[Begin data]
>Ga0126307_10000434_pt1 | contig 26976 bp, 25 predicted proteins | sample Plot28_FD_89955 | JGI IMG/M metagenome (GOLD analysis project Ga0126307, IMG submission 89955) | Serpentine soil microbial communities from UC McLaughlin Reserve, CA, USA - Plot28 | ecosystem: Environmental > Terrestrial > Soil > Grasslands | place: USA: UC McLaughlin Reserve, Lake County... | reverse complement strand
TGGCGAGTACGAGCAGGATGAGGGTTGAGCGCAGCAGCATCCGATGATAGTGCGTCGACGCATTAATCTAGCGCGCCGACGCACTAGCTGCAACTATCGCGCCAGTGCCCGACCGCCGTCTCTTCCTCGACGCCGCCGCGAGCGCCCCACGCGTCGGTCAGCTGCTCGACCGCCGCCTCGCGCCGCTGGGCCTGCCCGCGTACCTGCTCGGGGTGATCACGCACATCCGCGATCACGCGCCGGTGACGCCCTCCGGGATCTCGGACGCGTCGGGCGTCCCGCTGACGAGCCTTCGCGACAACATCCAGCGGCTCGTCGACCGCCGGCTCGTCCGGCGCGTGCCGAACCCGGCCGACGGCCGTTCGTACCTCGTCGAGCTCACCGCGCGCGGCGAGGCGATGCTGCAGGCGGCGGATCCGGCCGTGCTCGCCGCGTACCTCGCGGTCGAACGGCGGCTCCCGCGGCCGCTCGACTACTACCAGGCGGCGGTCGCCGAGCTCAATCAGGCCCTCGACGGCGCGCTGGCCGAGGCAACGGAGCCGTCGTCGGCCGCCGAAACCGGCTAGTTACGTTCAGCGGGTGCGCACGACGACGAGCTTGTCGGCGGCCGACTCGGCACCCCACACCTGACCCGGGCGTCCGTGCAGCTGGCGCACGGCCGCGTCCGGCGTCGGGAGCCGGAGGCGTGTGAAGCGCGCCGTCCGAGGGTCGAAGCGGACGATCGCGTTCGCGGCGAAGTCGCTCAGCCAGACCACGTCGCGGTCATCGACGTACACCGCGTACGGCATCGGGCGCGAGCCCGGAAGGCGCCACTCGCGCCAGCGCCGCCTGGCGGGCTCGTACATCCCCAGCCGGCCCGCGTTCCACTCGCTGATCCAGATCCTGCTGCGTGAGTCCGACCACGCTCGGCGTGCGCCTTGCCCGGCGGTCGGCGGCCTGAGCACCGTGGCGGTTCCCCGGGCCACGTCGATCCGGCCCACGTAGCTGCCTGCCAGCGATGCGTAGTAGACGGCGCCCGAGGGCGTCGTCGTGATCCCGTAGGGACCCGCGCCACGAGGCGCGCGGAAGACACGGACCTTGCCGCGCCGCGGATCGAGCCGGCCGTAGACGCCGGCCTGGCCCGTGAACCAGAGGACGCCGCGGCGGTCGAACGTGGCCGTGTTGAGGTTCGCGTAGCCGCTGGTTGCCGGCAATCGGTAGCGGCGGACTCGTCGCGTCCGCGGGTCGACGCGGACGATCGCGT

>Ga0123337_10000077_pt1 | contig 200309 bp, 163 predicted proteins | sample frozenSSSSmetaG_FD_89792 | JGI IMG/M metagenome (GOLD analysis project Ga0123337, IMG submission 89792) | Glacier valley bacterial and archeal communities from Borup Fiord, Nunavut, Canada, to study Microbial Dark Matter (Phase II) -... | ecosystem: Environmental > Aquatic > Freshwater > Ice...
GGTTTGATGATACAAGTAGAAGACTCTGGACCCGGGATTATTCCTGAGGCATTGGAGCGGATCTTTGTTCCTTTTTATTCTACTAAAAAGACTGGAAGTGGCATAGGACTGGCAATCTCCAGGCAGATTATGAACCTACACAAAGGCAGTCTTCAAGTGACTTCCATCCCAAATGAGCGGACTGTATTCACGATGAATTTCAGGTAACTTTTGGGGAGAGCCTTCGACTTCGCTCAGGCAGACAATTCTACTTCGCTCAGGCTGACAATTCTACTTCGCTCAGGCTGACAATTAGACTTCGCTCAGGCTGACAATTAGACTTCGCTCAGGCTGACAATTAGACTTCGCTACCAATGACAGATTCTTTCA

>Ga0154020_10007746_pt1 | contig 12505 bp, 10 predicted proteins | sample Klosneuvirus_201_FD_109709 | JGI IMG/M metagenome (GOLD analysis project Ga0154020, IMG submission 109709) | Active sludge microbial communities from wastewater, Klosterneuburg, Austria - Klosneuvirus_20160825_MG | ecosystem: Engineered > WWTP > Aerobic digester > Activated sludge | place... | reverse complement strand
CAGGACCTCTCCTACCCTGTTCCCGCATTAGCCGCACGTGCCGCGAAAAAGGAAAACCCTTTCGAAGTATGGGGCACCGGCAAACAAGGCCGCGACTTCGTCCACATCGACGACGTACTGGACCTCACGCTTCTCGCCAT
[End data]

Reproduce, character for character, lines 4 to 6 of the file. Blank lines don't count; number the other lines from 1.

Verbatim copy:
GGTTTGATGATACAAGTAGAAGACTCTGGACCCGGGATTATTCCTGAGGCATTGGAGCGGATCTTTGTTCCTTTTTATTCTACTAAAAAGACTGGAAGTGGCATAGGACTGGCAATCTCCAGGCAGATTATGAACCTACACAAAGGCAGTCTTCAAGTGACTTCCATCCCAAATGAGCGGACTGTATTCACGATGAATTTCAGGTAACTTTTGGGGAGAGCCTTCGACTTCGCTCAGGCAGACAATTCTACTTCGCTCAGGCTGACAATTCTACTTCGCTCAGGCTGACAATTAGACTTCGCTCAGGCTGACAATTAGACTTCGCTCAGGCTGACAATTAGACTTCGCTACCAATGACAGATTCTTTCA

>Ga0154020_10007746_pt1 | contig 12505 bp, 10 predicted proteins | sample Klosneuvirus_201_FD_109709 | JGI IMG/M metagenome (GOLD analysis project Ga0154020, IMG submission 109709) | Active sludge microbial communities from wastewater, Klosterneuburg, Austria - Klosneuvirus_20160825_MG | ecosystem: Engineered > WWTP > Aerobic digester > Activated sludge | place... | reverse complement strand
CAGGACCTCTCCTACCCTGTTCCCGCATTAGCCGCACGTGCCGCGAAAAAGGAAAACCCTTTCGAAGTATGGGGCACCGGCAAACAAGGCCGCGACTTCGTCCACATCGACGACGTACTGGACCTCACGCTTCTCGCCAT